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Friday, January 22, 2016

YOU Control the “Narrative”

Narrative is defined as “a story that is told or written; something that is narrated; the representation in art of an event or story;”

You can’t prevent what is said about you. BUT…you can influence HOW it is revealed.
The natural inclination is to “not tell anyone” or “keep it private.” Sometimes, this works. Oftentimes, it doesn’t.

“When people don’t know what’s going on in your life, they SPECULATE. When they think they know, they FABRICATE. And when they do know, they just HATE.”

If you put it out there first…you have rendered the “haters” powerless.
I am reminded of the phrase: “Let the air out of the balloon.” If you let the air out yourself, it doesn’t get to inflate and rise.

However, in a day of Social Media, instant access and news “going viral,” anything good or bad can be exposed very quickly.

Cases in Point:
#1 - During the 2015 Christmas Holiday, former boxer Mike Tyson took a big fall off of his daughter’s hover-board. Instead of waiting for the media to “Put its spin on it” and reveal it, he immediately posted a video of the incident on Instagram, laughing at his own mishap. Further shaming averted…

#2 - Although I got diagnosed with Primary Progressive MS in April 2012, I didn’t talk about it publicly until November 2013. I just needed time to “wrap my own mind around it.” I was too vulnerable to handle the questions, the pity, the speculations and the unsolicited advice.

I finally realized that it was consuming me. So I decided to “go public” about it on Facebook in a game called “Things You May Not Know About Me.” I now realize that by my controlling how I wanted to talk about it, it put the power back in my hands.

#3 - I am very active on Social Media. However, it does not intimidate me. I CONTROL THE NARRATIVE.” I deliberately post what I WANT everyone to know. I minimize gossip or speculation by either being the one to discuss my issues or allowing silence to be my answer.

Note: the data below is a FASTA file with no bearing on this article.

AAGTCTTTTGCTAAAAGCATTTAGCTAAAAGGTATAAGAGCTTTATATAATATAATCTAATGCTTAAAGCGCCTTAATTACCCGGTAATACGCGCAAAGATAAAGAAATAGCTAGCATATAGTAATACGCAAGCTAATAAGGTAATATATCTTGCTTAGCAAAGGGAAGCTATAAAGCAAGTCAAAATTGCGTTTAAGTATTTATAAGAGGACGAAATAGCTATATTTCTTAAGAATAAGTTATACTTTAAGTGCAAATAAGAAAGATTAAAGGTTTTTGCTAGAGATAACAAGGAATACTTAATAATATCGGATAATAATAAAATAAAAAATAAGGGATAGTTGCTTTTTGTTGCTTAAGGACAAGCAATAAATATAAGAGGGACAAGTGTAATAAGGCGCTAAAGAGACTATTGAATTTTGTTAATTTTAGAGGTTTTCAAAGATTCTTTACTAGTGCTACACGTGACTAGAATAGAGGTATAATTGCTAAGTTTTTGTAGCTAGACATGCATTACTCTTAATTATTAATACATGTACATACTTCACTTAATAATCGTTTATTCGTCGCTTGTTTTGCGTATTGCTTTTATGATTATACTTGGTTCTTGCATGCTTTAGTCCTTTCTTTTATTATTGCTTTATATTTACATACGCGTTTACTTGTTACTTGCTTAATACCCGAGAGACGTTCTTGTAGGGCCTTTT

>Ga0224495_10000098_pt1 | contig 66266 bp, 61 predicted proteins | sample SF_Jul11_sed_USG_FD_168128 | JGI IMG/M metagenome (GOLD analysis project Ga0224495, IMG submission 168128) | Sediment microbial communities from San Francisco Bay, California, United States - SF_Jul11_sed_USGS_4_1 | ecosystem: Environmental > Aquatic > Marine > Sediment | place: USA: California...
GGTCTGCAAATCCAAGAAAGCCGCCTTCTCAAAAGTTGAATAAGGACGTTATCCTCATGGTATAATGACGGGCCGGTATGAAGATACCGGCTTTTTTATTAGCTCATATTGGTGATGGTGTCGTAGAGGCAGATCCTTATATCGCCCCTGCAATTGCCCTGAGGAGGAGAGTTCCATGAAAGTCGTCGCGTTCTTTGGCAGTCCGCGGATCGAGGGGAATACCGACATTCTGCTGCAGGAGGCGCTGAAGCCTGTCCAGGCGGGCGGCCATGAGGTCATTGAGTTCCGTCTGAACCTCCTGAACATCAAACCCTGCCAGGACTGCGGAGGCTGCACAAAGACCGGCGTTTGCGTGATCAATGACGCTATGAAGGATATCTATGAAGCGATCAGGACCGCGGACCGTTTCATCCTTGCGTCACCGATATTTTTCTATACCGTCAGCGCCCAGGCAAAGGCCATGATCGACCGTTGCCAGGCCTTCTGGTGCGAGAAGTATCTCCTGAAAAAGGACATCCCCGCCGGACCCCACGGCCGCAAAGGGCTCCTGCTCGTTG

A USA TODAY article by Michael Wolff titled “The Importance of ‘Controlling the Narrative’” explains:
Among the most prevalent and up-to-date phrases in business, politics and savvy American life is "controlling the narrative."

That is, telling it YOUR WAY, before someone else gets to tell it — and possibly tell it better — their way. And getting the public to relate to you on a more intimate level: In a social-media world, being impersonal is being out of it.

Last week, (December 2013) in a breakthrough example of this new communications form, Bill de Blasio, New York's mayor-elect, released a video of his daughter explaining how and why she became a drug addict, and how sorry she was about it. 

This was an example of "getting out ahead of the story" (another term in the art of modern communication), as well as controlling it. The de Blasio camp both owned up to this potentially negative revelation and, with their video treatment, owned it. So, a big win for controlling the narrative.

The Bible says:
1 Corinthians 9:11-12 (NIV):
11 If we have sown spiritual seed among you, is it too much if we reap a material harvest from you? 12 If others have this right of support from you, shouldn’t we have it all the more? But we did not use this right. On the contrary, we put up with anything rather than hinder the gospel of Christ.
Romans 16:17 (NIV):
I urge you, brothers and sisters, to watch out for those who cause divisions and put obstacles in your way that are contrary to the teaching you have learned. Keep away from them.
James 1:19 (NIV): Listening and Doing
My dear brothers and sisters, take note of this: Everyone should be quick to listen, slow to speak and slow to become angry,

Memorable Quotes:
"The basic tool for the manipulation of reality is the manipulation of words. If you can control the meaning of words, you can control the people who must use the words." - Philip K. Dick
 “You can be the ripest, juiciest peach in the world, and there's still going to be somebody who hates peaches.”  - Dita Von Teese
"No one can make you feel inferior without your consent." - Eleanor Roosevelt
"Don’t worry about what I'm doing. Worry about why you're worried about what I'm doing."
 “Live your life in such a way that if someone spoke badly of you, no one would believe it.”

We all must learn to “be kind” to our own selves. Sometimes, issues can be minimized by you “controlling the narrative.”  Other times, silence can eliminate issues as well. Wisdom and Trust in God will help you know the difference.

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